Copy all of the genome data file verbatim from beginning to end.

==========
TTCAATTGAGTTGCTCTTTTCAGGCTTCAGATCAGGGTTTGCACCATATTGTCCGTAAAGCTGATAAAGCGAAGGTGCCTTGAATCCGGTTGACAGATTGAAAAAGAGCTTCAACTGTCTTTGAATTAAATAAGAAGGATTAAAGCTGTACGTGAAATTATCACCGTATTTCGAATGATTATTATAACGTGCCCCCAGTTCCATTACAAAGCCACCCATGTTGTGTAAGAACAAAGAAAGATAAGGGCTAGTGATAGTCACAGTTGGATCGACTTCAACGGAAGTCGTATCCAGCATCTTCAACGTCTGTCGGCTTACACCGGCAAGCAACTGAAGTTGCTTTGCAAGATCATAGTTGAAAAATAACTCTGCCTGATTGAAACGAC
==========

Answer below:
TTCAATTGAGTTGCTCTTTTCAGGCTTCAGATCAGGGTTTGCACCATATTGTCCGTAAAGCTGATAAAGCGAAGGTGCCTTGAATCCGGTTGACAGATTGAAAAAGAGCTTCAACTGTCTTTGAATTAAATAAGAAGGATTAAAGCTGTACGTGAAATTATCACCGTATTTCGAATGATTATTATAACGTGCCCCCAGTTCCATTACAAAGCCACCCATGTTGTGTAAGAACAAAGAAAGATAAGGGCTAGTGATAGTCACAGTTGGATCGACTTCAACGGAAGTCGTATCCAGCATCTTCAACGTCTGTCGGCTTACACCGGCAAGCAACTGAAGTTGCTTTGCAAGATCATAGTTGAAAAATAACTCTGCCTGATTGAAACGAC